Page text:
NATIONAL

[Newsmaker] Underdogs struggle to stand out in crowded field

By Korea Herald
  • Published : Apr 25, 2017 - 16:16
  • Updated : Apr 25, 2017 - 17:57
Unlike their top-tier rivals, minority candidates for the upcoming May 9 presidential election have focused on promoting their respective profiles and slogans to the political audience, wasting little time on attacking one another.

Instead of offering a comprehensive vision, they have tended to limit their campaigns to a specific areas to underline their signature policies.

The nine underdog candidates from No. 6 to No. 15 pose for photo on Monday. (Yonhap)

The underdog candidates -- ranked from No. 6 to No. 15, except No. 13 who resigned last week -- attended a televised speech hosted by the National Election Broadcasting Debate Commission late night Monday.

Among them, one was an independent candidate while the others were affiliated with minor political parties that either hold less than five parliamentary seats or failed to obtain 3 percent or more in the last election. They were therefore unqualified to participate in the main debates, which five candidates qualified for this year.

Taking the lead among this lower-tier group were those with political experience -- pro-Park Geun-hye lawmaker Cho Won-jin, left-wing former lawmaker Kim Sun-dong, former spy agency chief Nam Jae-joon, and former senior conservative lawmaker Lee Jae-oh.

“Those seeking to establish a leftist government held fake candlelight rallies to frame former President Park,” said the pro-Park candidate Cho, vowing to review the Choi Soon-sil corruption scandal which led to Park’s ouster.
Presidential candidate Cho Won-jin of the Saenuri Party leads a rally of former President Park Geun-hye’s supporters, calling for her release in front of the Seoul Detention Center, south of Seoul, Tuesday. (Yonhap)

As a steady participant in the pro-Park rallies, Cho has been receiving a positive response from small groups of Park supporters. He was also one of the few Park loyalists who regularly visited Park’s private house in Samseong-dong before she was detained on corruption charges.

“(Leading conservative) candidates Yoo Seong-min and Hong Joon-pyo won’t even make it to the 10 percent mark and will end up facing the judgment of conservative voters,” he claimed.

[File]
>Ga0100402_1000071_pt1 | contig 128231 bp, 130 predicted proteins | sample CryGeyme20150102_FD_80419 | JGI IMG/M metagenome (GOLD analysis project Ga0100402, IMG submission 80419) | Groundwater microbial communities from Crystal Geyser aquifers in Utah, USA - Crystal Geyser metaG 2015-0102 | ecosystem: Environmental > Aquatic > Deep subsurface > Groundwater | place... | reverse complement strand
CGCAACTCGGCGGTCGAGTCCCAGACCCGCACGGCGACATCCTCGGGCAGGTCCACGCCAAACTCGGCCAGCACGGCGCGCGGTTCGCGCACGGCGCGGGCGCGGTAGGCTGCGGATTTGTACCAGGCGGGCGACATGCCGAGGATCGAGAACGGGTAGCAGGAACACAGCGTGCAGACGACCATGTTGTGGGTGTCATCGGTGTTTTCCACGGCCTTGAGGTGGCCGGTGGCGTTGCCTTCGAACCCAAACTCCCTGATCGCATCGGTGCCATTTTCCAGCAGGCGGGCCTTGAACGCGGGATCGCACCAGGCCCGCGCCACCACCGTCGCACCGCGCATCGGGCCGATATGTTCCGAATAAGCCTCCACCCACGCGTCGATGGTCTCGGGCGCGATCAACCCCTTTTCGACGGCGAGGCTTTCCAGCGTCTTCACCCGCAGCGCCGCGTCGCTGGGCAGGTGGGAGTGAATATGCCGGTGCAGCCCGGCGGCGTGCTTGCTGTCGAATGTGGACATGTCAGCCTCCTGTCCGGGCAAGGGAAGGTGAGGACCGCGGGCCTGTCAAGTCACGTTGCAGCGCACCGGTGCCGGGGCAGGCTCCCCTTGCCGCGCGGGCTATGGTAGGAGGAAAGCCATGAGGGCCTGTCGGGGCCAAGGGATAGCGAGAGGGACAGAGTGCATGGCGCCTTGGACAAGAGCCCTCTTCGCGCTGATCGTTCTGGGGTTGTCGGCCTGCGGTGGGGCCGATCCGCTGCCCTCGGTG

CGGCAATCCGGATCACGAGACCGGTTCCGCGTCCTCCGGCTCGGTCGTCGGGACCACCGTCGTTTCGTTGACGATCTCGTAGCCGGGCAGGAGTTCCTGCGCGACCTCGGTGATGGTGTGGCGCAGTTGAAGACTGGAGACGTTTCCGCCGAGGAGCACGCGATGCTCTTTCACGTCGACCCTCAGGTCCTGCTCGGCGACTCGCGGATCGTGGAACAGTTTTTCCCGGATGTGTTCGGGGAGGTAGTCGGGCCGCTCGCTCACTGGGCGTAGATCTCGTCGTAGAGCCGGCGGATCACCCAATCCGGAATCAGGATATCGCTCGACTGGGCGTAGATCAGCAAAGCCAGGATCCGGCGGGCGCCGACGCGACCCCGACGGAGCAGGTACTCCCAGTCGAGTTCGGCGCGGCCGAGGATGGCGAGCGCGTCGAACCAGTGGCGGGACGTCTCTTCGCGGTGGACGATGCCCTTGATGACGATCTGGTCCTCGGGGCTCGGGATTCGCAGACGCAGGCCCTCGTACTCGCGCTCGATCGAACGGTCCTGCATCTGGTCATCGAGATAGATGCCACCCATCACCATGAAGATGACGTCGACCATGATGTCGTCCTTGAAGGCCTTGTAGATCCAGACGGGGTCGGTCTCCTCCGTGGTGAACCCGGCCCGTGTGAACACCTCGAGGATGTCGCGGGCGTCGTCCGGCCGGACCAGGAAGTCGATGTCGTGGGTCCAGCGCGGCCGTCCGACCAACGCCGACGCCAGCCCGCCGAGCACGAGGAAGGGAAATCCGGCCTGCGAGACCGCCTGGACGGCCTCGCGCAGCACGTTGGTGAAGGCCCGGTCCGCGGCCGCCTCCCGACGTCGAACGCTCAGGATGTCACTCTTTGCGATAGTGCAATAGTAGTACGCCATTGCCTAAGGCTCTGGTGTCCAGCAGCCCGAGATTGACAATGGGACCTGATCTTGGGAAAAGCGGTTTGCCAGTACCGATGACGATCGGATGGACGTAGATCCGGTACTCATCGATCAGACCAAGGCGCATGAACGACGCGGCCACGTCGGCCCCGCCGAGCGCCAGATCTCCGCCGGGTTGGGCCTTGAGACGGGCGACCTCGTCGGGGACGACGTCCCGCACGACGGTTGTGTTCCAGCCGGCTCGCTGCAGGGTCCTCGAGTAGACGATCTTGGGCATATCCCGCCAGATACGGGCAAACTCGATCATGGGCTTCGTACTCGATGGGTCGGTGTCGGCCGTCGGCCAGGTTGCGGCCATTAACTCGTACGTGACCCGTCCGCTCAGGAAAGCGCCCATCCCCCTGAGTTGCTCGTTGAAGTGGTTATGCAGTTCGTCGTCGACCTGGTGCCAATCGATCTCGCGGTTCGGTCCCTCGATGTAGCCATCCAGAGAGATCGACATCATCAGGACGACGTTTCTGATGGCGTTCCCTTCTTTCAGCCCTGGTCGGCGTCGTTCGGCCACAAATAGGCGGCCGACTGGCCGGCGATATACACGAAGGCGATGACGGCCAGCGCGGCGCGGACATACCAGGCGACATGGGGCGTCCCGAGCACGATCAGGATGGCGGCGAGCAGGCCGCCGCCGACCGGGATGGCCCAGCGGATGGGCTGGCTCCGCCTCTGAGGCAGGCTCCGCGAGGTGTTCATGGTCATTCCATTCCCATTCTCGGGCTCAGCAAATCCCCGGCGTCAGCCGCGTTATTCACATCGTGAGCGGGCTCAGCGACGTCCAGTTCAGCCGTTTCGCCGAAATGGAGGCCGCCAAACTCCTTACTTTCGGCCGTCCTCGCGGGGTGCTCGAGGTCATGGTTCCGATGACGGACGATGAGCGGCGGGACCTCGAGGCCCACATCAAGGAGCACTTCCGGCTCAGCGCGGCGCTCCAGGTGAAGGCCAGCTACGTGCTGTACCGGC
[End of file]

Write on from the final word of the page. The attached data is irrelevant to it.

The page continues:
“The only way to defeat (liberal front-runner) Moon Jae-in is for the conservative camp to unite and field me as sole candidate.”

Reflecting his effort to appeal to the pro-Park conservative voter pool, Cho named his new party Saenuri, taking the former name of the current Liberty Korea Party.

Standing at odds with the conservative Cho was Kim Sun-dong, former leadership member of the now-defunct Unified Progressive Party -- a far-left group which was disbanded in 2014 for conspiring against the government.

Kim pledged to motion a special law to promote temporary employees to regular workers and to establish the Ministry of Youth to respond to college fees and youth unemployment issues.

For a while, the two figures conflicted over the nature of the anti-Park candlelight protests which swept across the nation late last year, Cho saw them as pro-North Korea rallies seeking a change of power and Kim accused the pro-Park groups of ignoring justice.

Presidential candidate Lee Jae-oh and his campaign team wear masks during an event in Jongno, Seoul, Tuesday. The former lawmaker has proposed a presidential debate where all candidates wear masks to conceal their identities, to be judged only for their policies. (Yonhap)

Lee Jae-oh, formerly a fifth-term lawmaker and a ranking aide to former conservative President Lee Myung-bak, used the floor to propose a motion to revise the nation’s Constitution.

“If I become president, I shall reform the nation, revise the Constitution, realign the constituencies, and then resign within a year,” he said.

His key idea is to change the current five-year, single-term presidency to a four-year, double-term one and to build a decentralized state power model. According to his vision, the central government will be co-steered by the president and prime minister, with the former taking charge of external state affairs and the latter of domestic affairs.

“I will reduce the number of parliamentary seats by 100 and eliminate municipal council elections, and use the related funds to pay a monthly fund to war veterans,” Lee also said.

Nam, former chief of the National Intelligence Service, came up with more radical pledges such as disbanding the National Assembly upon a referendum or replacing the proportional representative system with a vocational representation.

He also vowed to deploy nuclear armament against plausible military provocations against North Korea and to increase the range of the Terminal High Altitude Area Defense, a disputed US-led anti-missile battery to be deployed in the southern party of the country.

Joining Nam in his military-focused initiative was TV anchor-turned-politician candidate Jang Sung-min, while Lee Kyung-hee underlined a peaceful inter-Korean unification and Kim Min-chan vowed to build a cultural hub city in the Demilitarized Zone.

By Bae Hyun-jung (tellme@heraldcorp.com)